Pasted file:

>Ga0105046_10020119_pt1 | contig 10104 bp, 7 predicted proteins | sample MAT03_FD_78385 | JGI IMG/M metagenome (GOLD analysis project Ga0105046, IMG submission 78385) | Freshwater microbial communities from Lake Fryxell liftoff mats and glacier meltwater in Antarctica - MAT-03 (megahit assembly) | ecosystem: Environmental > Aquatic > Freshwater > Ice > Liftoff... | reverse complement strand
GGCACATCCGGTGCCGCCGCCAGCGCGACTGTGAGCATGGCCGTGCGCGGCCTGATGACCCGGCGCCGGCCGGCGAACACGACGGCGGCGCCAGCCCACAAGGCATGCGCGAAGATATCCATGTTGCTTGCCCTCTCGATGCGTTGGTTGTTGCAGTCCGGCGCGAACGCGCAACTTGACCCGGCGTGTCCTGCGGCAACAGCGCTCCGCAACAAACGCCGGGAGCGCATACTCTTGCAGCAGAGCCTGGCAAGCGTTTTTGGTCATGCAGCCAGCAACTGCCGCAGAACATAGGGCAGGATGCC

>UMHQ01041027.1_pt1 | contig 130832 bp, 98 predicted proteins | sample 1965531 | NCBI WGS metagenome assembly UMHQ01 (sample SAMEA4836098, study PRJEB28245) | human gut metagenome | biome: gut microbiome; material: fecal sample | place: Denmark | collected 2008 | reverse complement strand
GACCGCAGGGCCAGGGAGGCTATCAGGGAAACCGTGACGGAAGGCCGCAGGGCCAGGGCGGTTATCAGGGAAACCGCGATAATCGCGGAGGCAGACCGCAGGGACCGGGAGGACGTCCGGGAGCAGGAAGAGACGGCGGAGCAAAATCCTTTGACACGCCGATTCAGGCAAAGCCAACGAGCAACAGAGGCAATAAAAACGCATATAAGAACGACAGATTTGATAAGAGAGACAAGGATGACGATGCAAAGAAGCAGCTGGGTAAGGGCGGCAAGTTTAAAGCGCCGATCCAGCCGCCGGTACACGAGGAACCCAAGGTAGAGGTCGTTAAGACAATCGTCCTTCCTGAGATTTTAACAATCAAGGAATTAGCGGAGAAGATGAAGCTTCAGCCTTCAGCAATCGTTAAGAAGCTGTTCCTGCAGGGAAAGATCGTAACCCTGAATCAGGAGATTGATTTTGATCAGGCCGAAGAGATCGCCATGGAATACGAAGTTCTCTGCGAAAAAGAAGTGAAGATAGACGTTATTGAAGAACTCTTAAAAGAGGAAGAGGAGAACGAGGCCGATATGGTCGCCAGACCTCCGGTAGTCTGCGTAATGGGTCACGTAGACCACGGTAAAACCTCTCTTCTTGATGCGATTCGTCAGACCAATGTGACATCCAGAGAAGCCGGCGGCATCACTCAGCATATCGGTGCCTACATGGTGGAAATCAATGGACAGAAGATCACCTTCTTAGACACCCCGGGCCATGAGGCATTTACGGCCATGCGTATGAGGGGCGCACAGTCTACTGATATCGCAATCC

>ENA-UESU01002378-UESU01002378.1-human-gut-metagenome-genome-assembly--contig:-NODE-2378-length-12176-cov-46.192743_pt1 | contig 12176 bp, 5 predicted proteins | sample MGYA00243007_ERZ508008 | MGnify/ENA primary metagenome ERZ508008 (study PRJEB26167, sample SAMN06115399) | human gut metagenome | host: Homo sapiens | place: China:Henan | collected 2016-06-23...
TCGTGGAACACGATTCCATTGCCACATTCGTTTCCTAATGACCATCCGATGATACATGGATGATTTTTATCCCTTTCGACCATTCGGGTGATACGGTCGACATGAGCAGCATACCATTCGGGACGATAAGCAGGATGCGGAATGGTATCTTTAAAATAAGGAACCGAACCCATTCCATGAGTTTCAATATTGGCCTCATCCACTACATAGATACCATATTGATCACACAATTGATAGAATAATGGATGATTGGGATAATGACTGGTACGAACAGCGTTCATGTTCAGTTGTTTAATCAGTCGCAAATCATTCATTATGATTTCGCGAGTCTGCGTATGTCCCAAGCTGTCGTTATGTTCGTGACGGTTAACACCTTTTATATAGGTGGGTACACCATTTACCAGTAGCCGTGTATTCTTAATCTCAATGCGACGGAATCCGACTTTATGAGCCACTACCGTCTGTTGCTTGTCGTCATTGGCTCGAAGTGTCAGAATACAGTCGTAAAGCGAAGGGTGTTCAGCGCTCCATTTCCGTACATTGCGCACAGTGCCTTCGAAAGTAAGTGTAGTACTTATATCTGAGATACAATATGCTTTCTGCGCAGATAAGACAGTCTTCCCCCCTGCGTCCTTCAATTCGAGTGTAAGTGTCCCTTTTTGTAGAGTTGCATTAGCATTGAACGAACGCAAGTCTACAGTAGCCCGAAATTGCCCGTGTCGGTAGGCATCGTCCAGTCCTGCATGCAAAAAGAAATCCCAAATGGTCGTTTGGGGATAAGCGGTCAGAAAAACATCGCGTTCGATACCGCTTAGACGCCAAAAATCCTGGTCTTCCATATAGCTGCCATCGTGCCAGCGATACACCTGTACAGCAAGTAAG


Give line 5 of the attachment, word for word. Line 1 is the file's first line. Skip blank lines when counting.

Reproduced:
>ENA-UESU01002378-UESU01002378.1-human-gut-metagenome-genome-assembly--contig:-NODE-2378-length-12176-cov-46.192743_pt1 | contig 12176 bp, 5 predicted proteins | sample MGYA00243007_ERZ508008 | MGnify/ENA primary metagenome ERZ508008 (study PRJEB26167, sample SAMN06115399) | human gut metagenome | host: Homo sapiens | place: China:Henan | collected 2016-06-23...